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word which, even in his own biassed judgment, left the smallest stain upon the character of his Master. This he directly declared to the chief-priests in that remarkable assertion, I have sinned, in that I have betrayed innocent blood. Far beyond this, when the least fault in the conduct of Christ, could he have recollected it, would have relieved the agonies of his conscience, and justified, or at least palliated, his treason, he put an end to his own life, because he could not endure the misery springing from a sense of his guilt. In this gross and dreadful act he gave, therefore, the strongest testimony which is possible to the perfect innocence of the Redeemer.
Correspondent with this testimony is that of all antiquity. Neither the Mishna nor the Talmud, which contain the whole substance of the Jewish testimony on this subject; neither Celsus, Porphyry,'nor Julian, who may be fairly considered as having given us the whole of heathen testimony, have fixed upon Christ the minutest charge of either sin or folly. To the time of Origen, we have his declaration (which is evidence of the most satisfactory nature,) that within the vast compass of his information nothing of this nature had ever appeared. In modern times, the enemies of Christianity have laboured with great industry and ingenuity tu fasten upon him some species of accusation : but they have laboured in vain. Unlike in this respect, that glorious orb, to which he is compared in the Scriptures, nothing has ever eclipsed his splendour, no spot has ever been found on his aspect.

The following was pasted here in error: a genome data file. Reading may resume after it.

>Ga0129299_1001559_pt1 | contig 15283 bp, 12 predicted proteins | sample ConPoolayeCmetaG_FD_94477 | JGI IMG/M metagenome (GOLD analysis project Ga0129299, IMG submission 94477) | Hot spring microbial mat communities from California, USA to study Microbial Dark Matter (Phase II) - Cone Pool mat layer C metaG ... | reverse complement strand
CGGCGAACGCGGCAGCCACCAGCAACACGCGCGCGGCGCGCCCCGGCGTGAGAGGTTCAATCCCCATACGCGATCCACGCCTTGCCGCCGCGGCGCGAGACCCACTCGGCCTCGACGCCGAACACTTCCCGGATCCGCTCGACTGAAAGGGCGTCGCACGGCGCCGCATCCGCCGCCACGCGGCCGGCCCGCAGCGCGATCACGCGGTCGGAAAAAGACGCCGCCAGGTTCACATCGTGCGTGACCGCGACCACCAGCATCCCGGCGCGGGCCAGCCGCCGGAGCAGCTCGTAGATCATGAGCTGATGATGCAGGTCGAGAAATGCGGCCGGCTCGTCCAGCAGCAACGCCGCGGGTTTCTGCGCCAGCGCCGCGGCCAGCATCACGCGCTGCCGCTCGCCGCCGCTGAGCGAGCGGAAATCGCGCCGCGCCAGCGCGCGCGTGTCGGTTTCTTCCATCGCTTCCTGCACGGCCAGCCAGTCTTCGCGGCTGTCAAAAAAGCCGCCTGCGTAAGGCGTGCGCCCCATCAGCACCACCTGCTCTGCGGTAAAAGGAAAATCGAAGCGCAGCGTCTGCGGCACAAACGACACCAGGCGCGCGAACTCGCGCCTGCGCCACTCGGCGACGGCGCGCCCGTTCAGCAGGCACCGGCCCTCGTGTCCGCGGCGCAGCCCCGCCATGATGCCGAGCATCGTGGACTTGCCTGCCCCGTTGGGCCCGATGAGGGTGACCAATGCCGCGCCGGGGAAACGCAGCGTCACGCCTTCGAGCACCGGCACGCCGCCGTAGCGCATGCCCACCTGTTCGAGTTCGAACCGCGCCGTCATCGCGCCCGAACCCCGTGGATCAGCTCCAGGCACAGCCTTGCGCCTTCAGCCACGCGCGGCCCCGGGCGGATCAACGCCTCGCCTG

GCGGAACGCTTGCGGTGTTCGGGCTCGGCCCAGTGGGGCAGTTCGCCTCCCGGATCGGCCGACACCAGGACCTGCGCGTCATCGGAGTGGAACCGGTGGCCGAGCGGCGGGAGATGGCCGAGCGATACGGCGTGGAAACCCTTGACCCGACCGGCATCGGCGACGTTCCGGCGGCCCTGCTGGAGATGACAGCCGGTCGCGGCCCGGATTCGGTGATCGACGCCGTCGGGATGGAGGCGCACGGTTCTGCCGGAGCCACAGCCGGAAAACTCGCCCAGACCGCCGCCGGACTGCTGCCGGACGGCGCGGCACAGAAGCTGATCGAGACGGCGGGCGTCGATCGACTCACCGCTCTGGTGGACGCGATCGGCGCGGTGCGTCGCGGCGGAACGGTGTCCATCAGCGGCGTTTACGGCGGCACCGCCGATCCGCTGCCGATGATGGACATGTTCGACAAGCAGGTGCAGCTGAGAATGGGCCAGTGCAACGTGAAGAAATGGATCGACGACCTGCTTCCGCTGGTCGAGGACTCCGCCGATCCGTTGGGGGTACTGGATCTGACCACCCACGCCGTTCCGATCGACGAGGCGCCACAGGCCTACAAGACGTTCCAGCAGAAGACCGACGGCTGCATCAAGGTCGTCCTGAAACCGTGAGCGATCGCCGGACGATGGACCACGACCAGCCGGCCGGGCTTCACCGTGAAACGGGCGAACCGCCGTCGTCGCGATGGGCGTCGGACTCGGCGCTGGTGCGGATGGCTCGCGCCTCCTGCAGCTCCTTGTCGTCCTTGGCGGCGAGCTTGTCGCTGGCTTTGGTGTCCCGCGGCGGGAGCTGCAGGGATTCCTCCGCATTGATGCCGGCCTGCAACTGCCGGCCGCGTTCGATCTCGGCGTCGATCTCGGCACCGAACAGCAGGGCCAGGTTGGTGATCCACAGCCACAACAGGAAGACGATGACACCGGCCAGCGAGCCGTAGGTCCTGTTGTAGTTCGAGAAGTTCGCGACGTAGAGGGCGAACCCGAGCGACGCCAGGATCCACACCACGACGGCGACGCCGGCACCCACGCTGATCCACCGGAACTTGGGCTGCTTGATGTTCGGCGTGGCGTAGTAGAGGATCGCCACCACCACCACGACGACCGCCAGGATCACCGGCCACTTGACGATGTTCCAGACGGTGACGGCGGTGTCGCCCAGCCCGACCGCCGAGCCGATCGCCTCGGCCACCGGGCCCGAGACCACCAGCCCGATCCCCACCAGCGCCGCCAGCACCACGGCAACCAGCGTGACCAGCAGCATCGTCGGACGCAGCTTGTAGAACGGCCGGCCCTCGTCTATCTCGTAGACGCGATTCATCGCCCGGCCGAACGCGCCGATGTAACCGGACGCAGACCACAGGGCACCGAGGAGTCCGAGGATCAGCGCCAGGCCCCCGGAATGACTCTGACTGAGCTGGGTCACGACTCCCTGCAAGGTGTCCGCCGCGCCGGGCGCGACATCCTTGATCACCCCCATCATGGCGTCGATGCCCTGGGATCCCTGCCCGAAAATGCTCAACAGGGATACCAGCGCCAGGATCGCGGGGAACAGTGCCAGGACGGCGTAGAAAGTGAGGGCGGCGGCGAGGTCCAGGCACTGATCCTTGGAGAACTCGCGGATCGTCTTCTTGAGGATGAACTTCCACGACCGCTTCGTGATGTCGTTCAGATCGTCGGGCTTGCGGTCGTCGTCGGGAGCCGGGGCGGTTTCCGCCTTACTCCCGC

That we may form just and affecting views of this part of our Saviour's character, it will be useful, without dwelling any longer on a general survey of his holiness, to proceed to the consideration of those particulars in which it was especially exemplified.
1. The piety of Christ was uniform and complete.